The 3DS is an interesting creature. Nintendo’s current flagship handheld experienced a bumpy launch in 2011 with a relatively lukewarm roster of launch games. While it sold respectably, it fell well below Nintendo’s expectations. This led to a controversial price drop within a few months of release, which understandably irked those who bought the system at launch, and opinion is divided on the how much the 3D functionality contributes to the enjoyment of the system. With that in mind, Nintendo has just unveiled the next generation of their beleaguered handheld, the 3DS XL. Following in the footsteps of the DSi, they have made it substantially larger. This begs the question: Does bigger equal better?
The 3DS XL is designed to address two key issue of the first 3DS; the small screen size that can hinder the 3D effects for some, and the unacceptably short battery life. The latter issue could be offset somewhat by playing the system with the bare minimum of features active, turning off the 3D and lowering the brightness. The top and bottom screens on the 3DS XL are 4.88 and 4.18 inches respectively, and this offers a 90% increase in screen size over the previous model. The aforementioned battery life has been the Achille’s heel of the original model, and the estimates for the 3DS XL are 3.5 to 6.5 hours for 3DS titles, and 6 to 10 hours for regular DS titles. These are meerly projections, as battery life can vary depending on playtime and the features you utilize.
The bigger screens will prove a benefit for those who found the original 3DS too small, however don’t expect a shocking increase in horsepower. In terms of technical specifications, the 3DS XL is essentially identical to the original model, with the same screen resolution, despite the increased size, and no enhancements made to the cameras and other multimedia functionalities. As such, it is hard to look at this as being a full upgrade, rather an augmentd model that dangles a few improvements as a way of enticing people to purchase the console again, as well as to win over those purchasing it for the first time. That’s not to say that these are not welcome improvements, but the 3DS XL is hardly reinventing the wheel.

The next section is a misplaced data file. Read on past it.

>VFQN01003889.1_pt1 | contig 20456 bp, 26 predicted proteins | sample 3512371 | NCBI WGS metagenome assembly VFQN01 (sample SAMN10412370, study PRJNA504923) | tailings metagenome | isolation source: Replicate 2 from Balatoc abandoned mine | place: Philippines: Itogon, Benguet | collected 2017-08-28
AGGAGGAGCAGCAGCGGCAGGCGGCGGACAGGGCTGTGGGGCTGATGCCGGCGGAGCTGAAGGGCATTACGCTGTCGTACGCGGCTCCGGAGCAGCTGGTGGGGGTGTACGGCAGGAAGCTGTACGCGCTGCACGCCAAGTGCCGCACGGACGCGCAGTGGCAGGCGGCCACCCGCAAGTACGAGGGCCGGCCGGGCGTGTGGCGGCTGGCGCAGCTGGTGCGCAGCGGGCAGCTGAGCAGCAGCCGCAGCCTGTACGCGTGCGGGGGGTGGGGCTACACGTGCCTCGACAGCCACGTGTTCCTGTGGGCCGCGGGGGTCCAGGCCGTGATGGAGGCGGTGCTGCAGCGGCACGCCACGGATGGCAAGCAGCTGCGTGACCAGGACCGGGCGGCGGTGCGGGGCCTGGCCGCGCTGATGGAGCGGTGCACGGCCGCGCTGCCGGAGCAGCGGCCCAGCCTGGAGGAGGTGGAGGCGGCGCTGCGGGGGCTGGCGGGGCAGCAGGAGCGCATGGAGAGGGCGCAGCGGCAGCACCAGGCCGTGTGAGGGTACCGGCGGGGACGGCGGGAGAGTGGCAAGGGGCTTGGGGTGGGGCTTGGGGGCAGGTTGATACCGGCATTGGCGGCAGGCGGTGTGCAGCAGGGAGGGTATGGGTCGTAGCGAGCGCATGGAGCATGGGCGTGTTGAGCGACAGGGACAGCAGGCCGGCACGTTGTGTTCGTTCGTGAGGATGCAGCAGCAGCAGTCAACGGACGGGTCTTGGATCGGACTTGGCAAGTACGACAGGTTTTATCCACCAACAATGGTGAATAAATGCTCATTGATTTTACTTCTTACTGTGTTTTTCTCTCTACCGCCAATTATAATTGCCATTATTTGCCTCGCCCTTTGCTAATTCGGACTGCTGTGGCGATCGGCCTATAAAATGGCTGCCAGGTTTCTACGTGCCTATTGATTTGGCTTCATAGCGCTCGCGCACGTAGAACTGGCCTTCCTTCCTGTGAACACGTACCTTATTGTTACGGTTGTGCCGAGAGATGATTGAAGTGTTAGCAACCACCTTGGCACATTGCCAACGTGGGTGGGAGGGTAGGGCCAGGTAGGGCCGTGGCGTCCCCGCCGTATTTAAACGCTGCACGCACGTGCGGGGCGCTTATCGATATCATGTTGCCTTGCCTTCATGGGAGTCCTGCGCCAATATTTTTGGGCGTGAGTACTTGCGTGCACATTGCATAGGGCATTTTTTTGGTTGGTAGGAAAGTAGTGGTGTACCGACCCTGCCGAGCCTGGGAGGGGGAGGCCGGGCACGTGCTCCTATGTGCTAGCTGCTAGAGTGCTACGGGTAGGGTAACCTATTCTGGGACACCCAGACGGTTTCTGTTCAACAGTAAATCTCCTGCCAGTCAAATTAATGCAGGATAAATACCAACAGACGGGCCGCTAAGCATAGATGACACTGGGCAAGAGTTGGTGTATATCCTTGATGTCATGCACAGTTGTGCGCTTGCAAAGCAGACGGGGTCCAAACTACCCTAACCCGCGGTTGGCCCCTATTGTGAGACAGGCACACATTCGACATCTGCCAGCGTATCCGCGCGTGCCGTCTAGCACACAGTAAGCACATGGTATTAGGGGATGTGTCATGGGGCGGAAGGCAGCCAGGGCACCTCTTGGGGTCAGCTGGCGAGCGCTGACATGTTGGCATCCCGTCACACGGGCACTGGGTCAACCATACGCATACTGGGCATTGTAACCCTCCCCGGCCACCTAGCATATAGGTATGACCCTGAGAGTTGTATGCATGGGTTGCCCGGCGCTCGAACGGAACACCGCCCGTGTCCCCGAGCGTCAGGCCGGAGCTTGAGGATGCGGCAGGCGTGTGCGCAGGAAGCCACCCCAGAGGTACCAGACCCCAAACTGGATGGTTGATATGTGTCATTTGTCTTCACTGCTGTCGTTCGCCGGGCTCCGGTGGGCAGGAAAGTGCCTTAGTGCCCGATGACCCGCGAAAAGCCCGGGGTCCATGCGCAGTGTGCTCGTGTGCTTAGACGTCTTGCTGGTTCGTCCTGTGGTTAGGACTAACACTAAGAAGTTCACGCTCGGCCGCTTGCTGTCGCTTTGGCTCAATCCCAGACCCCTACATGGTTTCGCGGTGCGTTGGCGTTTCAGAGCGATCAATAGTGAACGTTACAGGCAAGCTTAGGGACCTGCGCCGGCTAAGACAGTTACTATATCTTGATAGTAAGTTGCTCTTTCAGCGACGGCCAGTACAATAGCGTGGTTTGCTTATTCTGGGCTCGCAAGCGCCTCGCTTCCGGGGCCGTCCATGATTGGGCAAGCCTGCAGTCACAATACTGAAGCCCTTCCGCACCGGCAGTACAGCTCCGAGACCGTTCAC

The most surprising omission from the 3DS XL design is a second circle pad, which is by far one of the most requested improvements that fans have been seeking. Perhaps even more egregious, the Circle Pad Pro peripheral that provided a second circle pad on the original model will not be compatible with the 3DS XL. For certain games, such as Resident Evil: Revelations and Kid Icarus: Uprising, having that second circle pad really proved integral, significantly enhancing the controls. The lack of support for the peripheral can be chalked up to the larger design of the device, but Nintendo’s decision not to include it as a core feature is more of a mystery. My guess is that cost was a factor, or the volume of games compatible with a second circle pad is not perceived to be large enough to justify its inclusion. Either way, this comes off as a missed opportunity.
The question of whether the 3DS XL will be worth purchasing depends on a few factors. If the larger screens and improved battery life are important considerations, then this should be a worthwhile investment. If you are expecting a complete design overhaul and were banking on a second circle pad being included, there are probably not enough enhancements to justify re-purchasing the system. As someone who does not currently own a 3DS and has been holding off to see what Nintendo would do in the second generation, I am pleaed with the improvements and I will be buying it. I am confident in this as a good purchase for a first-time buyer, but if you aren’t won over and have a perfectly functional 3DS at home, you won’t lose out by holding off.
The 3DS XL is scheduled for release on July 28, 2012 in Europe and Japan, with North America getting it on August 19. The MSRP is $199.99 and, as of this writing, the system will come in two colors (red and blue) with a 4GB memory card. It should be noted that the AC adapter will not be included with systems sold in Europe and Japan, however your existing 3DS charger can be used or a new one can be purchased separately. Units sold in North America will have the AC adapter included. As of this writing, it is unknown if Nintendo is planning any game bundles or special promotions to coincide with the launch.